Working from the comfortable space of your living/study room or from your local coffee shop is an idea appealing to almost everyone. Is this sentiment of workers based on convenience or do they really work more effectively when isolated and uninterrupted in the comfort of their preferred working space?
The first thing to consider when thinking about employee’s productivity is his satisfaction. A happy worker is a productive worker. A FlexJobs survey of 3,100 professionals found that only seven percent reported they were most productive when working in the office.
The reasons for this are numerous: first of all, when working in an office environment, the environmental distractions are difficult to filter. Your colleagues’ chatter or constant questions distract your focus, and every time this happens, it takes about 11 minutes to bring the focus back. Secondly, the office politics is often the reason why people don’t particularly enjoy spending time in an office. If you add the waste of time spent commuting and sitting in endless meetings, it is clear why employees might be more focussed and happier working from somewhere else.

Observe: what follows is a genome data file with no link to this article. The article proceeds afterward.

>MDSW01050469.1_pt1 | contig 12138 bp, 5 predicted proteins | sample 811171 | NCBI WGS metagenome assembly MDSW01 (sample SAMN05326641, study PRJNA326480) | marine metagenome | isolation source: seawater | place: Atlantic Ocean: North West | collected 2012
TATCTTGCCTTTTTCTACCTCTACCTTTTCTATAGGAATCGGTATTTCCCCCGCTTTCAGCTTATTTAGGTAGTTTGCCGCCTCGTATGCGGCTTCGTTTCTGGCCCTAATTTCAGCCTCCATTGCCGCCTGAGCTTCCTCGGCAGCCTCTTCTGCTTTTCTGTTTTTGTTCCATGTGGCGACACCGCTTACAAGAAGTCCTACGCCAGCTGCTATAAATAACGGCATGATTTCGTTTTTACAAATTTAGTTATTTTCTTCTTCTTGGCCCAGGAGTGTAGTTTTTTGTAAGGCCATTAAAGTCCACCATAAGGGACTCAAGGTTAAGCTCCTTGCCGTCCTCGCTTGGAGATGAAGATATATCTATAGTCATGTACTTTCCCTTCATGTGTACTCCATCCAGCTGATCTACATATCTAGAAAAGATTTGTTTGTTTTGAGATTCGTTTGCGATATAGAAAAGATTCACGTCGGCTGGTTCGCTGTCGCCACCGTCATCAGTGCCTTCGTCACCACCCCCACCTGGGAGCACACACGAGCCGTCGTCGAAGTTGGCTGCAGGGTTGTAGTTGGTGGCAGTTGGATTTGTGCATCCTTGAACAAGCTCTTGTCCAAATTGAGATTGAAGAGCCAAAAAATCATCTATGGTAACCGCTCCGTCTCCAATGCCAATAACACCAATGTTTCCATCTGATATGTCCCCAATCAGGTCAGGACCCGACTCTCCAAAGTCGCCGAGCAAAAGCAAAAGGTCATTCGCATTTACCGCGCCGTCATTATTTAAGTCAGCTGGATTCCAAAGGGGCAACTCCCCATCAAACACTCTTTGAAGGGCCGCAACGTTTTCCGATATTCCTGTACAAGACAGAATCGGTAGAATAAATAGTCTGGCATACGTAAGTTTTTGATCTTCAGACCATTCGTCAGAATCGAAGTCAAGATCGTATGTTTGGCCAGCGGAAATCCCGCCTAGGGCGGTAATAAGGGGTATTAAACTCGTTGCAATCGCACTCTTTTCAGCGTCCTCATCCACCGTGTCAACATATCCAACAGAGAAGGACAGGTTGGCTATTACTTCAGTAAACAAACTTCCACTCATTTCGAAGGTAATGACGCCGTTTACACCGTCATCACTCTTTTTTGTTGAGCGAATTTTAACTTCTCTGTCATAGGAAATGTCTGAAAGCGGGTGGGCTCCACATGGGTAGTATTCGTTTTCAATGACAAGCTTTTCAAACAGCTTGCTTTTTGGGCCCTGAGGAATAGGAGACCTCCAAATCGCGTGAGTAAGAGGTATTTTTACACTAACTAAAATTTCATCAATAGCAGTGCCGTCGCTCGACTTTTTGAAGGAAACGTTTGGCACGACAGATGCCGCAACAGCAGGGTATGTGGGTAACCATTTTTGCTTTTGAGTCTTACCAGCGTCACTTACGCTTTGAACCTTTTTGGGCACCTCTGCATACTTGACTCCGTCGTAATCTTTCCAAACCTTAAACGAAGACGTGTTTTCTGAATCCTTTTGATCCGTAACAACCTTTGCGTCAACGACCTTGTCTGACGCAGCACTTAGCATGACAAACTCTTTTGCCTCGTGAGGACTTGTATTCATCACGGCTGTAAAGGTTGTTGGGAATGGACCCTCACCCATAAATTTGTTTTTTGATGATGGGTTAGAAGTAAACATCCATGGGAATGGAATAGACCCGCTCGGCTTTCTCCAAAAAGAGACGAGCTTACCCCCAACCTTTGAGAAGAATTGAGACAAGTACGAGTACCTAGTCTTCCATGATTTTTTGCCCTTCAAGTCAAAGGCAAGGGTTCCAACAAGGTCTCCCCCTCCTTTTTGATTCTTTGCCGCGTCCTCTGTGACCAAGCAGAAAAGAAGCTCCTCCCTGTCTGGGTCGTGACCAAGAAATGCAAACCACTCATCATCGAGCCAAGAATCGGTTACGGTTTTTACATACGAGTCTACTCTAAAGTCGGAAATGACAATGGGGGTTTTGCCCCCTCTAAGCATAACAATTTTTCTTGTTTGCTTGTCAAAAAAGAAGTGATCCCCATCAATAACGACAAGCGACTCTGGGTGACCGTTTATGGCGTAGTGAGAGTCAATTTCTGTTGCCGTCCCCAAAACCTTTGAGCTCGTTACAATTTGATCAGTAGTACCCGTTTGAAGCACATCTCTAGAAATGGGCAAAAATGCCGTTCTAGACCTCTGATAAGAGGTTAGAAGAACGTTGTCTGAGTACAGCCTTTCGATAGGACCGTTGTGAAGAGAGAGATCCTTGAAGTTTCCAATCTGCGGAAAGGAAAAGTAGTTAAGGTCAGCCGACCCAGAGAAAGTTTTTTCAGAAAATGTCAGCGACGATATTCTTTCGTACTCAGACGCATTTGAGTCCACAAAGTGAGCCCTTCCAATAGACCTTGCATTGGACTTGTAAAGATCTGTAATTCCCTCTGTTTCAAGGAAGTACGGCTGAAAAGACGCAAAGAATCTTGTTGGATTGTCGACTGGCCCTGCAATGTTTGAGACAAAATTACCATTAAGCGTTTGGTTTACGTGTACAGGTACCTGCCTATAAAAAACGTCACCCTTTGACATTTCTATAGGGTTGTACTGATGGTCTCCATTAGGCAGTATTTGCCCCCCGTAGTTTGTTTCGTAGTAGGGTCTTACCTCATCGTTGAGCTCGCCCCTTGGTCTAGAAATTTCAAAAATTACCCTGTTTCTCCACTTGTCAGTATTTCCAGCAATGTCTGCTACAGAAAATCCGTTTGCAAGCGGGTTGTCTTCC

However, it is worth noting that some companies such as Yahoo or Best Buy ended their remote working options despite the obvious benefits. Their reasons were primarily the lack of control over whether the employees are actually performing better, and the loss of interaction with the team. It has been proven that conversations between employees in communal spaces can often be inspiring and provide platform for the invaluable knowledge sharing.
Both potential issues that employers have with their employees working remotely are addressed easily. Thanks to technology and having set measurable goals and targets, the worker’s performance is reviewable in even a more efficient manner than when he is sitting right next to you. This is because we spent so much time in the office just trying to focus that the actual time we will spend working is a lot less than when we are working uninterrupted. By setting clear goals, employers have an objective measure to see whether their employee is productive or not.
Secondly, with various virtual and electronic platforms, it is possible to nurture an inspiring environment where employees can engage on both professional and casual level. It surely takes a slightly different approach towards team work and the managers need to adapt their leadership style, but once this learning curve is handled, everyone benefits; the employers save money on overheads and have more satisfied employees, what means they are also more loyal and therefore more productive.
For more information on this dilemma, read ‘Internet Digital Workplace’ by Sarah Teston on Broadband Search. Head over to https://www.broadbandsearch.net/blog/internet-digital-workplace to read it.